By Gilly Wright
The ongoing spat between Spain and Britain over Gibraltar (a British-dependent territory that borders with Spain at the southern tip of the Iberian Peninsula) has drawn attention to the continued lack of commitment to confront tax havens.
Spain ceded Gibraltar to Britain 300 years ago in the Treaty of Utrecht, but it has remained a bone of contention between the two nations ever since. Current tensions arose as a result of ongoing confrontations over fishing rights in the Bay of Gibraltar exasperated by the Gibraltar government’s decision to drop 70 concrete blocks into the ocean to form an artificial reef, which sparked protests by Spanish fishermen.
Although UK prime minister David Cameron and his Spanish counterpart, Mariano Rajoy, tried to gain political capital from the situation in order to mask difficult domestic issues, the spotlight on Gibraltar’s status as a low-tax locale is making a mockery of Cameron and the British government’s recent commitment to stamp out tax havens.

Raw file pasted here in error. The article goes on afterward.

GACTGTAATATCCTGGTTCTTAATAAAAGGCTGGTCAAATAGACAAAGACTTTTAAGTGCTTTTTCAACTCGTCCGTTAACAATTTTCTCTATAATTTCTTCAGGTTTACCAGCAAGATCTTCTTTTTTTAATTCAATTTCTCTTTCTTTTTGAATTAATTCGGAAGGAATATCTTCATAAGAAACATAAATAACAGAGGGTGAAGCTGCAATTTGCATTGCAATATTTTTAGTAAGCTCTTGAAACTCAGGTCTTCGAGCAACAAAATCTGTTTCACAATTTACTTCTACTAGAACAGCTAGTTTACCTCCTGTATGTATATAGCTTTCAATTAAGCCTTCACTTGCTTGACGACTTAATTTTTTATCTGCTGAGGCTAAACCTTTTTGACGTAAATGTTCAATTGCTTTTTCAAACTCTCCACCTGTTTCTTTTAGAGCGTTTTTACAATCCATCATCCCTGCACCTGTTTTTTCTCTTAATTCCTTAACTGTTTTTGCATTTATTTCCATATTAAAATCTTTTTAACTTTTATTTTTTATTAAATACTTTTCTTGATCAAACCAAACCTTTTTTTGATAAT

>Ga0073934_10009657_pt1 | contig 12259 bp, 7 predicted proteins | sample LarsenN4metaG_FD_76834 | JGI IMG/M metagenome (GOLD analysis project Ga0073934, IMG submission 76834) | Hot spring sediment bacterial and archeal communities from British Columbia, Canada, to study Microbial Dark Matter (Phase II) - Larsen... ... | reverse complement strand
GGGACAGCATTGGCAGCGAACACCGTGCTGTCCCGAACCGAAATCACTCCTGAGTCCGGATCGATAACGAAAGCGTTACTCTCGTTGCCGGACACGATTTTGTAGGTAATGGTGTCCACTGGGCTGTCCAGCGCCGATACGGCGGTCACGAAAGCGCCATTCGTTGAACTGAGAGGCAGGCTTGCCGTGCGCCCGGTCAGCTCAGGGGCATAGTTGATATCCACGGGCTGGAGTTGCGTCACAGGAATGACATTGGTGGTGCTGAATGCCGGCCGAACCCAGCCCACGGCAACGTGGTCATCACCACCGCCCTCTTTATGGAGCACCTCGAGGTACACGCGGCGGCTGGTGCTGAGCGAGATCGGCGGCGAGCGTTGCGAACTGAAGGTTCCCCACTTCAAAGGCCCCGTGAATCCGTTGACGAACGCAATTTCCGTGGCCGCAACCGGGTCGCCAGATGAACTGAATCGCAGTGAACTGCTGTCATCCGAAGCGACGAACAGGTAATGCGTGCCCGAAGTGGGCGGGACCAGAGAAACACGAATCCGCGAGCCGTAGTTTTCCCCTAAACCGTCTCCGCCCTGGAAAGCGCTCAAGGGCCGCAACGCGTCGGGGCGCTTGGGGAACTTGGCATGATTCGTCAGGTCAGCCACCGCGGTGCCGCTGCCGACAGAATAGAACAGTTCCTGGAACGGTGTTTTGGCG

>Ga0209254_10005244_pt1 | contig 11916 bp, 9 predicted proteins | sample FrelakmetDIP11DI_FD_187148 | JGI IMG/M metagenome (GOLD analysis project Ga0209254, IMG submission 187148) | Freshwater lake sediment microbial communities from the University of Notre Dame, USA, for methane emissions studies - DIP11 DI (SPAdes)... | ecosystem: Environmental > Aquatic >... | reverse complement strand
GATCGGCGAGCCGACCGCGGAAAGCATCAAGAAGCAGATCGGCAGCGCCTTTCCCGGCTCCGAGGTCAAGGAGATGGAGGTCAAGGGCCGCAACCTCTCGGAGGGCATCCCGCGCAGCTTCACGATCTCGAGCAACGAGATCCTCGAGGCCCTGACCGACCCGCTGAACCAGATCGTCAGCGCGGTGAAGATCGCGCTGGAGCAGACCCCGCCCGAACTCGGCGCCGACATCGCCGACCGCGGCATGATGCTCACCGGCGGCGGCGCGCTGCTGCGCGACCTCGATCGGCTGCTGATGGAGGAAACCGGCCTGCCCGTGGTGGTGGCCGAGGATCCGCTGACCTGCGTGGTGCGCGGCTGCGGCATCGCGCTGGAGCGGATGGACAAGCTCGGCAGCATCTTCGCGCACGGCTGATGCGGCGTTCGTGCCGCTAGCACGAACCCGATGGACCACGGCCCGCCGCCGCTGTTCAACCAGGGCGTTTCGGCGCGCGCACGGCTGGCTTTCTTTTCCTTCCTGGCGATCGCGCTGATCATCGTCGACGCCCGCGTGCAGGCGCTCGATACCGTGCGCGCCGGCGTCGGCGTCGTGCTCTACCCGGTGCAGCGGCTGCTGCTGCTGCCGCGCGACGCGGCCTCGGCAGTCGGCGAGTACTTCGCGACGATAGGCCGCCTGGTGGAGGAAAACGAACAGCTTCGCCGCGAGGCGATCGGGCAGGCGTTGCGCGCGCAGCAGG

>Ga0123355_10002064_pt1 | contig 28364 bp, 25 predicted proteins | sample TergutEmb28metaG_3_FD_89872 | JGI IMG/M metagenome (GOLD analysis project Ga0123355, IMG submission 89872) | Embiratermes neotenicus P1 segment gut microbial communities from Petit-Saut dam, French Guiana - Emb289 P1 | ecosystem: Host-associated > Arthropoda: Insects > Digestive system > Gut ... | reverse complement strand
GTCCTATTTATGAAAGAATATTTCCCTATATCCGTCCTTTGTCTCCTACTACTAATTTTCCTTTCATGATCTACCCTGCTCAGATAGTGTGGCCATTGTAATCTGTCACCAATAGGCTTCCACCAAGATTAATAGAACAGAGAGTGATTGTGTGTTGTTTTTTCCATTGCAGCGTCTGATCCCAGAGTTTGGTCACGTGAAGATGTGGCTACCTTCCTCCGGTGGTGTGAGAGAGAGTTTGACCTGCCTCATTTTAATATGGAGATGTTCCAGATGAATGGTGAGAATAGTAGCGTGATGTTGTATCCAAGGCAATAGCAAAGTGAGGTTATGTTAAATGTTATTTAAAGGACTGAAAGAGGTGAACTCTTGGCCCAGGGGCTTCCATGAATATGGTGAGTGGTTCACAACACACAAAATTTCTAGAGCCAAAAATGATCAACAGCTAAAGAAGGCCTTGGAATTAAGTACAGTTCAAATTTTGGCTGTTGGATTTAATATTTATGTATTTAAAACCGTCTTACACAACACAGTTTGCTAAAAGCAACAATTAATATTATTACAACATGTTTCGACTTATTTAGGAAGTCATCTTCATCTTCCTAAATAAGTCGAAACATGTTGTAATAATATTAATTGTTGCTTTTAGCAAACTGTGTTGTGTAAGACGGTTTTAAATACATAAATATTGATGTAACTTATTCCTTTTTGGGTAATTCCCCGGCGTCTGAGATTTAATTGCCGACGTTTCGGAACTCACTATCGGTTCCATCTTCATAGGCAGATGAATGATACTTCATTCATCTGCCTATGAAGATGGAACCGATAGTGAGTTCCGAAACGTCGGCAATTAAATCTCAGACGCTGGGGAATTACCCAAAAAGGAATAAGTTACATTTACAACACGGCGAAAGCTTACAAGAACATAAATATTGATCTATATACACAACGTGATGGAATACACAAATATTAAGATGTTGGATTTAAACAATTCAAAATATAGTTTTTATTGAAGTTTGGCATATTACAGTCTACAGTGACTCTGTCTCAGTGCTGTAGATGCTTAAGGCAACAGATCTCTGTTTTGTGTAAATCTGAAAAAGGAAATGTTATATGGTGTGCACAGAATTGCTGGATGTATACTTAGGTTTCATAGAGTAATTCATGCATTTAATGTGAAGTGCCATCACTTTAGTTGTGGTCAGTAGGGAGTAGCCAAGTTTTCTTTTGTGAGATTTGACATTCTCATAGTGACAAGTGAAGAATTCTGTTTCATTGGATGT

John Christensen, director of the international secretariat at the Tax Justice Network, an independent organization whose goal is to raise awareness about offshore finance, believes Gibraltar’s tax haven status has been a thorn in the side of British-Spanish relations for decades. “The growth of the digital gambling industry in Gibraltar has not helped. Worse, Britain’s failure to tackle Gibraltar’s tax haven industry—indeed, Britain’s acquiescence in the recent changes to Gibraltar’s corporate tax code, which follows Ireland’s example in actively seeking to attract profits shifting from other jurisdictions—is a clear provocation.”
As neither side seems prepared to engage in talks, this dispute is unlikely to lead to much; but it could prove more damaging for the UK, especially when it comes to getting serious about the need to tackle tax havens.